If you REALLY want the po' faced owners in Kansas City, Florida, and other "can't compete small markets" to field a champion team, let them draft REAL TALENT off other teams' rosters. THAT will fix competitive imbalance.

It's the most un-American system I can think of: rewarding a loser's incompetence by plucking the jewels of those doing their jobs properly--but it WILL fix imbalance, even as it creates a myraid of other problems.

It's either that, or you keep something similar to the current system--but only after another blood-letting like we'll likely see in the weeks ahead.

It's the labor impasses that are killing baseball--not salaries. But I digress, again...

Daver
06-08-2002, 10:30 AM
Originally posted by ma-gaga
hey if I can butt in on a great debate. Going back to one of the possible solutions to the great financial dispair of MLB. One of the main reasons I've heard that the players union won't settle with the owners is because there is no trust at all (and rightly so).

One of the more creative solutions I've heard is for the players and owners to form a co-op and tie directly players salaries into total revenues generated (~55% players, ~45% owners). This in affect limits players salaries, but without the inevitable screams of collusion that we're going to be seeing when the owners insist on the salary cap or "competitive balance tax". It's slightly similar to the way the NBA salary cap/luxery tax is generated, but basically lets the players get their appropriate percentage of $$.

Unfortunately one of the only ways for this to work is if the owners come clean to the players union about their income (ie. time for bud to open the books to fehr...). Now this doesn't work very well with corporations that hide their income in their private networks/stadium deals/"independent contracting" services, so there is obviously a lot of flaws with the system, but this in theory should reduce the amount of posturing we're currently seeing.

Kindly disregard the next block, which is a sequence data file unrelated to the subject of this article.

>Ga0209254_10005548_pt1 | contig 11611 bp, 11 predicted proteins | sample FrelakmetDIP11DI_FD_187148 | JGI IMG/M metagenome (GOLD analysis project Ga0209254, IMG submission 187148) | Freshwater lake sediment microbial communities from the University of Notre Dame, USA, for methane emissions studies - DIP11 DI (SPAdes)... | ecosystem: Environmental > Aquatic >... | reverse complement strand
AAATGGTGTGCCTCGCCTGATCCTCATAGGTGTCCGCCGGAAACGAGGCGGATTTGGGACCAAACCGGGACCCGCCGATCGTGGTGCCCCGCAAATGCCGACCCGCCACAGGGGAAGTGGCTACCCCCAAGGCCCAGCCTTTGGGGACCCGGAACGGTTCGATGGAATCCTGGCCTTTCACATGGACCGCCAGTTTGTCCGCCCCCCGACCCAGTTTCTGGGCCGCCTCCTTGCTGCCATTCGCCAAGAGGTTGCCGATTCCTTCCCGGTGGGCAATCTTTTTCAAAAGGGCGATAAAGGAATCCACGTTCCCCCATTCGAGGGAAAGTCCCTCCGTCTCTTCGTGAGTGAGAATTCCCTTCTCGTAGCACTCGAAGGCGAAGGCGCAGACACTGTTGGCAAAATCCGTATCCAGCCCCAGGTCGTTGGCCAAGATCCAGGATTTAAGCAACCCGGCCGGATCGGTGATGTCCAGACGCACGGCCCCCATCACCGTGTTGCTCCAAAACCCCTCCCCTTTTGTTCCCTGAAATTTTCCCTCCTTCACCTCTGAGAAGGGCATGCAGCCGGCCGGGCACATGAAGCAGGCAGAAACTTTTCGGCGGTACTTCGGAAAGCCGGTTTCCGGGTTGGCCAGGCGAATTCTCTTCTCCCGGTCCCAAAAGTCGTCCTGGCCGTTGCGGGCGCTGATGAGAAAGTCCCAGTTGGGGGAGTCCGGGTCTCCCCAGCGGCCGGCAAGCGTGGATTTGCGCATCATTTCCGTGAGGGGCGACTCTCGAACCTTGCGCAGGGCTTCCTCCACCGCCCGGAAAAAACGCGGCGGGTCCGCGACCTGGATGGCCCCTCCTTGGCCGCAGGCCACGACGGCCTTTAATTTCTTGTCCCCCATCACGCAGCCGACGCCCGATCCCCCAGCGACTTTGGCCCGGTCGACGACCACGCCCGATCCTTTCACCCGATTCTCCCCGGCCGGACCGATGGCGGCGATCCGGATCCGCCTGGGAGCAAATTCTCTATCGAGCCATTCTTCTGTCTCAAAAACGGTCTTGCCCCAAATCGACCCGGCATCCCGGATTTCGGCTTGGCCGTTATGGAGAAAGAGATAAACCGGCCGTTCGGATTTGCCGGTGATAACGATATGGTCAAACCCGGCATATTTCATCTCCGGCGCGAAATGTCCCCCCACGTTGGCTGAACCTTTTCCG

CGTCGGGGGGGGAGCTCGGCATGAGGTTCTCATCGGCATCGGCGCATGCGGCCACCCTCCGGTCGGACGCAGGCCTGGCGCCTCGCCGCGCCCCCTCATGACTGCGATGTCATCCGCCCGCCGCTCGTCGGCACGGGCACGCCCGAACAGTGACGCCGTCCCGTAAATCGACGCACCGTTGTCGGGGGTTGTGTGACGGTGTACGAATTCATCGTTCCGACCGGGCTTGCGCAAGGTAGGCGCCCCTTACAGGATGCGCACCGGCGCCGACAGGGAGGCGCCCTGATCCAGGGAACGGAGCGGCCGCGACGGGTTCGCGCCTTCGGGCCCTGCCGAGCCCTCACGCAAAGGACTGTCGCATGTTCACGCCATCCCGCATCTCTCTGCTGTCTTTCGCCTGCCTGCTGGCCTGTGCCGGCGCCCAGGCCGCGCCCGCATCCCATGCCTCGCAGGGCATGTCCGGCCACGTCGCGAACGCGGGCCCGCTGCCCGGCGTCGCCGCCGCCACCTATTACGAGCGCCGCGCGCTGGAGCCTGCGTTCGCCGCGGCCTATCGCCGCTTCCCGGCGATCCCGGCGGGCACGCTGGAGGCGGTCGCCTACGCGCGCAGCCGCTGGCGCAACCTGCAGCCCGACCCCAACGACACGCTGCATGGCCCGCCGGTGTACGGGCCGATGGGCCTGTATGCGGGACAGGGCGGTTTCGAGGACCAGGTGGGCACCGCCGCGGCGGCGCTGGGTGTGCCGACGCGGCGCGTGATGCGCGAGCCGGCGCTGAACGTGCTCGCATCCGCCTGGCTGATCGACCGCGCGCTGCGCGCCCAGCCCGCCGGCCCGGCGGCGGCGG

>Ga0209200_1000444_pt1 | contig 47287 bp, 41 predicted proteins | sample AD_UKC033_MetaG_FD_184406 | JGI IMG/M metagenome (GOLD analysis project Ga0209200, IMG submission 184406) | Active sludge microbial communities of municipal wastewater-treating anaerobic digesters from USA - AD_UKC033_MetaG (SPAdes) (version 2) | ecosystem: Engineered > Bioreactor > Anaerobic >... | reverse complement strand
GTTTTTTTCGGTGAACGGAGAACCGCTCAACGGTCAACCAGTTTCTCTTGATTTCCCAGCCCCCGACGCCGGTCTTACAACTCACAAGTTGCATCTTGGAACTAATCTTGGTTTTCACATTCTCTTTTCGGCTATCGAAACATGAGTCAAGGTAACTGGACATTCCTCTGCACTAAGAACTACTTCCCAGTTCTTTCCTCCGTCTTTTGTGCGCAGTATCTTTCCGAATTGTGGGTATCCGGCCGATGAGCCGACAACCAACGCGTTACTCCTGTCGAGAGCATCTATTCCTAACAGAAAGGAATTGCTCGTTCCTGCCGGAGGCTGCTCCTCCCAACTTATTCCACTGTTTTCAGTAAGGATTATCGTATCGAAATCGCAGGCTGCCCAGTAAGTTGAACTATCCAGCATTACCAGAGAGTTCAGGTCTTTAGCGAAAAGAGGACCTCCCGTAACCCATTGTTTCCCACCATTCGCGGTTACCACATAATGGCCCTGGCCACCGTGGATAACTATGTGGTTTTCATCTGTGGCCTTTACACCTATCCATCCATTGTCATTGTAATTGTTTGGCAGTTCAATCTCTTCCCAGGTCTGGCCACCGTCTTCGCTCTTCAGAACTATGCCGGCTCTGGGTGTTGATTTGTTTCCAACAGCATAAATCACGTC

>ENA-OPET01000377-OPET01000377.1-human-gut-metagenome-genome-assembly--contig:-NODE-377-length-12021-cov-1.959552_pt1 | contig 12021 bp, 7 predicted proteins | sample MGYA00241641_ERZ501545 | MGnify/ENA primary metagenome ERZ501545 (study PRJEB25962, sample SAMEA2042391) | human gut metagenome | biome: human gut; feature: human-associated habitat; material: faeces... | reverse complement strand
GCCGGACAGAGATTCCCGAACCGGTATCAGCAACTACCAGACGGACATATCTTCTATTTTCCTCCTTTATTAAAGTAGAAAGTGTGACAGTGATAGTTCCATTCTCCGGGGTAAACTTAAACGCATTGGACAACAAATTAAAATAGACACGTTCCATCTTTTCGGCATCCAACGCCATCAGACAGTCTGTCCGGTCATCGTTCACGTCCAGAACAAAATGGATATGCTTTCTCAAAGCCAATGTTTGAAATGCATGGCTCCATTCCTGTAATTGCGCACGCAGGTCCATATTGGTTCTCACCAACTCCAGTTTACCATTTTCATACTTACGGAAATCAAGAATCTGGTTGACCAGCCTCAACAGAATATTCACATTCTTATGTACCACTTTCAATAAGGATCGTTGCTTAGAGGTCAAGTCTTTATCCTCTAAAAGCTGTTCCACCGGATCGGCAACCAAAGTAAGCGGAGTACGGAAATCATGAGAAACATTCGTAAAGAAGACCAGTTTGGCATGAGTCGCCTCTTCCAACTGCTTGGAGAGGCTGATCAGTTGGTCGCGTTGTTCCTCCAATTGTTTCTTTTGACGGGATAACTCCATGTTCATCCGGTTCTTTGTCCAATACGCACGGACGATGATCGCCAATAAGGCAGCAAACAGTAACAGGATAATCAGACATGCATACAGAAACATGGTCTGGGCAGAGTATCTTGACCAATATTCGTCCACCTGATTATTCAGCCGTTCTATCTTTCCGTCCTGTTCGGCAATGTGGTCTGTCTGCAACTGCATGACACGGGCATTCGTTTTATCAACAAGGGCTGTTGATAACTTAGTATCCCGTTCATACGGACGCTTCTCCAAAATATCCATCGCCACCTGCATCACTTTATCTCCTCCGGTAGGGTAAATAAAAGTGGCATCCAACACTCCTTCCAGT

Yes, I believe that Selig is hiding something, and I think that some teams ARE in trouble. I also think that despite the despicable methods that Selig used to blackmail the state of Minnesota into passing a bill, or by scamming the state of Wisconsin into the Miller Park deal, his basic current proposals, are small steps into helping the KC's compete with the NY's. God it pains me to say that.

And now your right back to the real reason that Bud chose to bail Loria out as opposed to letting him sink with the franchise he mismanaged,God forbid the courts get ahold of the books of an MLB team,because that would blow Bud right out of the water on his testimony on Capitol Hill.

Your right,until both sides can sit down and create an atmosphere of trust rather than mistrust there is going to be labor problems,and as PHG pointed out,it is likley that the players will win again.

And in the long run the only losers will be the fans,and the GAME itself.

LongDistanceFan
06-08-2002, 10:33 AM
Originally posted by PaleHoseGeorge


I know you were being sarcastic, and your point is funny. It also undermines the entire theory that the only way to win is to spend money.

All the revenue sharing, hard salary caps, and plantation-like paternalism in the world couldn't have prevented the WHITE SOX from losing to contraction candidate MONTREAL last night.

HOW you spend your money is infinitely more important than how much of it you spend--or even how much your competitor spends.

Were the Yankees any less a dynasty before free agency and salary arbitration? People who use them as the reason for limiting player's salaries need to brush up on their history. Babe Ruth, Lou Gehrig, Joe Dimaggio, and Mickey Mantle never once got to be free agents. They weren't even eligible for salary arbitration, LOL!